If you would like to know more about how these school projects were planned out, click here.

FPS - Disarray

        Made in our own game engine

My Contributions


    Debugging

  • During previous projects I was often bothered when the game crashed for other disciplines in the middle of their work. It's difficult to make a game completely crash free during its production, but I thought that it should be possible to implement a debugging system that helped us track down critical bugs faster. I made a bug report pipeline which created dmp-files whenever the game crashed for non-programmers and printed a message telling them which programmer wrote the assert message. Then, instead of leaving their workplace and trying to find someone from the programming team to tell about the crash, all they had to do was commit the dmp-file and write a message to the programmer who wrote the assert telling them that the game crashed on a piece of code they were responsible for. That programmer could then easily check out exactly what caused the crash thanks to the call stack and data provided by the dmp-file.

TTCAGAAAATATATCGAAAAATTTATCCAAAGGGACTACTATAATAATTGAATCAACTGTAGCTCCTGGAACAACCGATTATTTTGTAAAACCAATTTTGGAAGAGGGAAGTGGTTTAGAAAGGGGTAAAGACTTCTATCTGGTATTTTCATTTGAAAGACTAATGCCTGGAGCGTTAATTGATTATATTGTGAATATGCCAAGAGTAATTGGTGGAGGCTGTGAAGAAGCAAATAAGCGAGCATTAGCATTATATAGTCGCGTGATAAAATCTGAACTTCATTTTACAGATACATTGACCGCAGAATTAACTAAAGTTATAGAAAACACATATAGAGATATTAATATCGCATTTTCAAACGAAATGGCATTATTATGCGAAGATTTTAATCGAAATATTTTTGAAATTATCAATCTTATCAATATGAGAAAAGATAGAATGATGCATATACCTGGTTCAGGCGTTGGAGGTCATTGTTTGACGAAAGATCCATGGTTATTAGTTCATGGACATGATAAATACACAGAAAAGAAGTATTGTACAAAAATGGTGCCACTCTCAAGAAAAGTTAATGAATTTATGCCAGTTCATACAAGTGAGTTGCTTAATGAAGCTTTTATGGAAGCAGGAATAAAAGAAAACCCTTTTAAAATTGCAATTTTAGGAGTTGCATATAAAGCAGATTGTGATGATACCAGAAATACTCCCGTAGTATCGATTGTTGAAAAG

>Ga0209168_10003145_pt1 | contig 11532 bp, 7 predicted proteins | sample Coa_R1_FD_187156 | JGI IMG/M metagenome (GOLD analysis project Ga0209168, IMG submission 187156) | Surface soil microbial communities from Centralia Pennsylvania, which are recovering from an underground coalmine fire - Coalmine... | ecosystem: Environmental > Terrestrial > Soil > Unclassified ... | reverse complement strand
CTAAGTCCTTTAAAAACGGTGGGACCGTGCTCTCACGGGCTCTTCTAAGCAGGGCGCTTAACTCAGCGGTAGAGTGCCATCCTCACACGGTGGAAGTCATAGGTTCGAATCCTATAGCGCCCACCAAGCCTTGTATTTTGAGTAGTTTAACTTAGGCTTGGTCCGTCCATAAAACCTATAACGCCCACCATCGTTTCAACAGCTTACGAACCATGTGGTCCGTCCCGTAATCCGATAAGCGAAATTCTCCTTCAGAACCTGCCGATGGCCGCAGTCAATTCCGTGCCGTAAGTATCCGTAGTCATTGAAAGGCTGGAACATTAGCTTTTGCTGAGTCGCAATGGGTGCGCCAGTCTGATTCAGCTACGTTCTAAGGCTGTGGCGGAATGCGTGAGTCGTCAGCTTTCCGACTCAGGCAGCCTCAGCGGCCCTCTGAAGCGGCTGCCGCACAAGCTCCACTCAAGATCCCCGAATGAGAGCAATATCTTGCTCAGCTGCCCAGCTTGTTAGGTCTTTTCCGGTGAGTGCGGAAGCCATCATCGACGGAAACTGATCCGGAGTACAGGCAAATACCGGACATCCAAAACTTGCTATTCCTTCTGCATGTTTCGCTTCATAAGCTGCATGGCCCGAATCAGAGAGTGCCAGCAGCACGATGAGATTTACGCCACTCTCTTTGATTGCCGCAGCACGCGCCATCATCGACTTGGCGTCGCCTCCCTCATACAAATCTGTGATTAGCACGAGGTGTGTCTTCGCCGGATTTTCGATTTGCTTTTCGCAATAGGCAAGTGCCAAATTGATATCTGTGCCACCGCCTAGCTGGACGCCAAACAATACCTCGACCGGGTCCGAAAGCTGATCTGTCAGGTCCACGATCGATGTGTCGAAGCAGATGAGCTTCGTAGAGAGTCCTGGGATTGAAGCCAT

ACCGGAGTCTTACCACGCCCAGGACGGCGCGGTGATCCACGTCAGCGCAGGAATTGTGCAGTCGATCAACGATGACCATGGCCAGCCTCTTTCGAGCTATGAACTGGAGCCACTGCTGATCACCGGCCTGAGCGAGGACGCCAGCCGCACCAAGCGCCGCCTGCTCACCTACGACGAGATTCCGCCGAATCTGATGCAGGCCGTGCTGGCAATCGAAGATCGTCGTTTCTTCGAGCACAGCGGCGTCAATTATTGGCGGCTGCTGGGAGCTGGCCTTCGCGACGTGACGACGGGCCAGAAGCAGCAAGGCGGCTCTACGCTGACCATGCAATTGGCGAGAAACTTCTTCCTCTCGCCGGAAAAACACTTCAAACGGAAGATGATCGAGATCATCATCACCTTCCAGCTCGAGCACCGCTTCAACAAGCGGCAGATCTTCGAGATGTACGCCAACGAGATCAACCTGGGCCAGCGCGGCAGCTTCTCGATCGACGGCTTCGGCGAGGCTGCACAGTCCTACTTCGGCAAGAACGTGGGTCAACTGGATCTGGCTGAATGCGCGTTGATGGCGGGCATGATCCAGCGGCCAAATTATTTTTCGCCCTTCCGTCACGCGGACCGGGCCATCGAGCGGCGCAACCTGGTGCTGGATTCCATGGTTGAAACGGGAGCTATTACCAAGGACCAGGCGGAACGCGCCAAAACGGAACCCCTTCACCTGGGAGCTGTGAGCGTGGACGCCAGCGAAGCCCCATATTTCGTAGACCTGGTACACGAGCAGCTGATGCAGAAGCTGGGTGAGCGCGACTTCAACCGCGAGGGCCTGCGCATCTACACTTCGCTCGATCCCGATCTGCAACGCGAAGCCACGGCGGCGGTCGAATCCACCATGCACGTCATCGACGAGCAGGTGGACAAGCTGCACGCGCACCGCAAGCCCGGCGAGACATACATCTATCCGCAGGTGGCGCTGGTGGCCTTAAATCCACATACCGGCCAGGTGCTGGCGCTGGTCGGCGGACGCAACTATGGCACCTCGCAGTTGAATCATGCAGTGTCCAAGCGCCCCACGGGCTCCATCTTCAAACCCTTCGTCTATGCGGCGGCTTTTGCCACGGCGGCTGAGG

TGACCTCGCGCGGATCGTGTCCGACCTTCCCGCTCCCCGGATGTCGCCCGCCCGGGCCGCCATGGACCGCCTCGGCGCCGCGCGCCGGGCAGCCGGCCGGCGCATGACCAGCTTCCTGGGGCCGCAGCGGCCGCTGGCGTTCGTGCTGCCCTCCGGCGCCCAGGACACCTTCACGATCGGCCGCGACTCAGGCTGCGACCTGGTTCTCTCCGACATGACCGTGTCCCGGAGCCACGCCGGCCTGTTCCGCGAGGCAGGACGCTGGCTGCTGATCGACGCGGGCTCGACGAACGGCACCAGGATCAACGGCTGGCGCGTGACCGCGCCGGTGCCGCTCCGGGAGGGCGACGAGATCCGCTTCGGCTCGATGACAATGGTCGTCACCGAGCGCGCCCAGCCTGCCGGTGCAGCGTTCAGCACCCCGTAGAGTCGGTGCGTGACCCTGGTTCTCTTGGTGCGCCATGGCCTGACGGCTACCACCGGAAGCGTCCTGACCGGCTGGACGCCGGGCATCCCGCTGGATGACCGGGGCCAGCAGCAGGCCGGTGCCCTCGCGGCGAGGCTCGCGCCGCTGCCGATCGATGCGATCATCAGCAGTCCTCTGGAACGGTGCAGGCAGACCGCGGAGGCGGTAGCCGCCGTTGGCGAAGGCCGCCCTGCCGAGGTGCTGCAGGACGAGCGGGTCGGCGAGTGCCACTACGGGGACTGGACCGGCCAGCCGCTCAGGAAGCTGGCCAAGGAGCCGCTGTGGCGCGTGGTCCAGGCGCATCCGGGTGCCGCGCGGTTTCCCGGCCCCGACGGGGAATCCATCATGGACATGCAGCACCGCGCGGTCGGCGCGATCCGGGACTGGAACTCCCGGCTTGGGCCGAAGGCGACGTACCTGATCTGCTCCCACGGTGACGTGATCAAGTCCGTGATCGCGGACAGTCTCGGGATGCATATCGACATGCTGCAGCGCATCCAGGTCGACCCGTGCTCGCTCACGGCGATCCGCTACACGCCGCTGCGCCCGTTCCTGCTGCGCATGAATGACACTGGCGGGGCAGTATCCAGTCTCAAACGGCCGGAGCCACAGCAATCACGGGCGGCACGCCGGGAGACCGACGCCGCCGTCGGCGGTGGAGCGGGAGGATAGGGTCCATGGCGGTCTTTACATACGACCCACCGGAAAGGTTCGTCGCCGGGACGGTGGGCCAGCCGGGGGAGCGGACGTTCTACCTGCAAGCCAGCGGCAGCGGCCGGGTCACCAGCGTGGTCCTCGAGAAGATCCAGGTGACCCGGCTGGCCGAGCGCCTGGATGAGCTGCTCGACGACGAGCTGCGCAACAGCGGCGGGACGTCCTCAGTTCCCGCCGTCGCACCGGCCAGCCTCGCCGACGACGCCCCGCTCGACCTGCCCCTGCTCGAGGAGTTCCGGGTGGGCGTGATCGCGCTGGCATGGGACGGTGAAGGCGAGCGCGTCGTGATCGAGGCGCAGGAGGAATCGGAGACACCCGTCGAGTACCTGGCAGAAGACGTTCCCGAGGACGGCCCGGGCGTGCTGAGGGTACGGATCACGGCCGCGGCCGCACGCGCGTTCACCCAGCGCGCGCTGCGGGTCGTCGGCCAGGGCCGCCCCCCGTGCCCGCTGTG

Rendering

  • I made a new node type that made it possible to set custom variables for shaders during run time, allowing more creative freedom for our technical artists. Now they didn't have to go through the programming team and request new shader variables to be implemented, they could just add them in our script system.
  • I implemented support for shadow rendering. While we got a finished implementation from our teachers, I worked on adapting it to our engine and tweaking the performance and appearance of the shadows in our game.


        Compile time optimization

    • I did an overhaul of our entire engine, going through include chains and forward declarations in order to bring down our compile time which was slowly getting out of hand. I made sure our precompiled headers contained the correct files, the ones being included often but rarely changed.

    Trailer